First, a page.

Dalmontenes and the others had gotten me bound up before I’d turned, lucky for them. I remember thrashing around on the deck of the ship, trying to break free. While I was doing this, the Medusa’s Kiss sped along in pursuit of the Roman boats. There were enough survivors to man two boats, whereas Dalmontenes said the Romans had three. Thus outnumbered, the only chance of success for the Marmorca hinged on the Romans having not yet reached the coast and the sea. Traversing the narrow river by night, a night made thicker by the mist rising off the inky black water, carried not inconsiderable risk, thus Dalmontenes hoped to catch the Romans at dock and unawares. By God’s providence, this happened.
The Romans, moored a mile or so from the open water, must have anticipated pursuit and potential attack from behind, for they had stationed the ship containing only fighting men in the rear. The captives they had divided up between the two ships in the lead. God’s providence. Because of the narrowness of the river, no more than two ships abreast could pass, and at this particular juncture, where we caught up to them, they had to pass in single file. More providence.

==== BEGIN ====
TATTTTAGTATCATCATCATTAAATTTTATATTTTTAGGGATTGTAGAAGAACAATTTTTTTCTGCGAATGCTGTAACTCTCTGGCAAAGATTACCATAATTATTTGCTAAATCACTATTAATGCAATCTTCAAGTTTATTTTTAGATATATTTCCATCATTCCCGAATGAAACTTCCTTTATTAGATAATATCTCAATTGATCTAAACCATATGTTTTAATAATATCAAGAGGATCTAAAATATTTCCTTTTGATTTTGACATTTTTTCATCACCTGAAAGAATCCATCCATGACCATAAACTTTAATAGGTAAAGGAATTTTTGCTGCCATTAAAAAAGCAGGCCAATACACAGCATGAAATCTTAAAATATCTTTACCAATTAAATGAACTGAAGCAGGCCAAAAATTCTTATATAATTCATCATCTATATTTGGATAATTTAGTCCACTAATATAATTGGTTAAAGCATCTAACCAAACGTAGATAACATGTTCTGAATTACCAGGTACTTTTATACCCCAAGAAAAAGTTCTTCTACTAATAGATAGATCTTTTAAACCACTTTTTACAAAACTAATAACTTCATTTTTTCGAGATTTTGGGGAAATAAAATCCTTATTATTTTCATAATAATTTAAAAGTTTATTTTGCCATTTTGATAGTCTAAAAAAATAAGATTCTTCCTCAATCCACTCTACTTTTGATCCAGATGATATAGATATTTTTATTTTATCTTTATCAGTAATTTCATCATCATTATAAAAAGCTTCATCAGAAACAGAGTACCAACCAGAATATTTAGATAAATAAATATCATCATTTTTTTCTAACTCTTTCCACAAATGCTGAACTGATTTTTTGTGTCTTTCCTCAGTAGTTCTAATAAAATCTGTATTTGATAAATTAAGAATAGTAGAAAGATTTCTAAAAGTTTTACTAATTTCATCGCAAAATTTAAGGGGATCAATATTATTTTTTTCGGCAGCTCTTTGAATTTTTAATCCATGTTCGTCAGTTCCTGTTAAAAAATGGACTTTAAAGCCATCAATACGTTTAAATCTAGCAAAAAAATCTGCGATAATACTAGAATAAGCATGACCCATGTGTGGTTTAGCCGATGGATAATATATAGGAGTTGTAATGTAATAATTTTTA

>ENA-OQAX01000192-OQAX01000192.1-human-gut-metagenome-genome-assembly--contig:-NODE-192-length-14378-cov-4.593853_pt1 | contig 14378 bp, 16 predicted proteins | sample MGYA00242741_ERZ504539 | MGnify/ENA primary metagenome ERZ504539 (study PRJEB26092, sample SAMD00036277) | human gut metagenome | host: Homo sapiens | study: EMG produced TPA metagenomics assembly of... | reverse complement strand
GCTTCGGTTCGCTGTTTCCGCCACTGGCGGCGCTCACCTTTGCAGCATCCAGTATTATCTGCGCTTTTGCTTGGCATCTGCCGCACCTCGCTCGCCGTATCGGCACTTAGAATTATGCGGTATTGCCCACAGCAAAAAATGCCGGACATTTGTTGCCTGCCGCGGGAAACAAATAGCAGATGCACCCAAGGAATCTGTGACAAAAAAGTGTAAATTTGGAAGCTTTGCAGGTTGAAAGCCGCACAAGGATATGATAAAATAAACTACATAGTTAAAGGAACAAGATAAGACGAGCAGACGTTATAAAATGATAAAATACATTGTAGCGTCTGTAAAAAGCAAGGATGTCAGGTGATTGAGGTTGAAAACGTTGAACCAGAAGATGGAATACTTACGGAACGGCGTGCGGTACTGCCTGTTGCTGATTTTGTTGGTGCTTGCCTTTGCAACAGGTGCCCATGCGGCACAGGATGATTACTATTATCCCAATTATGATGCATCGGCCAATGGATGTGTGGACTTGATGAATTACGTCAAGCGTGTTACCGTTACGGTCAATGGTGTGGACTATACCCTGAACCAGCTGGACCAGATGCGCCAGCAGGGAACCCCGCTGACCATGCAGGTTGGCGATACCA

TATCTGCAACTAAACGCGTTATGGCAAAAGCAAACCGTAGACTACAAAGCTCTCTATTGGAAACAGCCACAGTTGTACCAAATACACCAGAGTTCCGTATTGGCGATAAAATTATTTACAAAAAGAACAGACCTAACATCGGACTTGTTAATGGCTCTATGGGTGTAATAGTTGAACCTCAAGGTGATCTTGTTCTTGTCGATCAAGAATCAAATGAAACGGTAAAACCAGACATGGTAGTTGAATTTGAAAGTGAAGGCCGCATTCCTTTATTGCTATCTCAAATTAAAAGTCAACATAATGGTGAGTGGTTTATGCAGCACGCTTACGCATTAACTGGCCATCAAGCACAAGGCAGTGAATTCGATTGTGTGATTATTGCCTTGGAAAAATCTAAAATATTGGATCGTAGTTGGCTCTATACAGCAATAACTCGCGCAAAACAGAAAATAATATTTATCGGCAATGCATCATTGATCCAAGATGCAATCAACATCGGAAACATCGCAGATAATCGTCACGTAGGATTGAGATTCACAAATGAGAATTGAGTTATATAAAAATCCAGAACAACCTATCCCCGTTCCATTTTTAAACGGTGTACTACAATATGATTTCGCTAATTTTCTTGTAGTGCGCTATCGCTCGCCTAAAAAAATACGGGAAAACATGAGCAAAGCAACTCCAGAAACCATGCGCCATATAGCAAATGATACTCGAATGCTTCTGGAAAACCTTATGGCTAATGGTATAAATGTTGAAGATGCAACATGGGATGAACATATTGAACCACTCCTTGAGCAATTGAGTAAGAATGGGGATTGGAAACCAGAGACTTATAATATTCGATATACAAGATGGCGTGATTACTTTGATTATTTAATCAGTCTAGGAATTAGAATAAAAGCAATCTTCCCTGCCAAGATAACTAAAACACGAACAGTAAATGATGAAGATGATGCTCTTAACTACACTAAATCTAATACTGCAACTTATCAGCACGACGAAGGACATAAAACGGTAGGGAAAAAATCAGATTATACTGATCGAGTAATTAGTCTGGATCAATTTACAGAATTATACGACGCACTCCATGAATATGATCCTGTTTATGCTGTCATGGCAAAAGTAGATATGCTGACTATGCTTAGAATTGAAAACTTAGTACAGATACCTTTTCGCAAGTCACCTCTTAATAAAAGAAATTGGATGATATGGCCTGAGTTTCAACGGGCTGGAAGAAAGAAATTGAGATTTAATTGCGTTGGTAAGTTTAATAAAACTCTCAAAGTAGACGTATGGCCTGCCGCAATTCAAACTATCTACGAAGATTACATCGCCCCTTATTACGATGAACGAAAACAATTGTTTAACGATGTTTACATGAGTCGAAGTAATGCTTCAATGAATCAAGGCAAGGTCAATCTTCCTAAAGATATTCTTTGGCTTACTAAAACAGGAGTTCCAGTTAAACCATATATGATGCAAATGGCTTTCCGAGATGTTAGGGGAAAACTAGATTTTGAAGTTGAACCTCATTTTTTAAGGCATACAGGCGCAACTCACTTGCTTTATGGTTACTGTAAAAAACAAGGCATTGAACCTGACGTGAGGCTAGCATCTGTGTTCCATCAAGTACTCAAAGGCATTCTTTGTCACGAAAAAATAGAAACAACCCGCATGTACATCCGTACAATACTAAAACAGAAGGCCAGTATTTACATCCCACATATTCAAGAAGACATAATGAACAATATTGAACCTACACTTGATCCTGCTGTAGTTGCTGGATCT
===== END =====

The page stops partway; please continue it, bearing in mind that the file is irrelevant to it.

The Medusa’s Kiss reached the ship laden with soldiers amid shouts and flying arrows, and on the deck of the former I lay, now fully a beast, straining against my bonds. I did not know, the Romans did not know, that on this night Dalmontenes would wield the werewolf as his greatest weapon.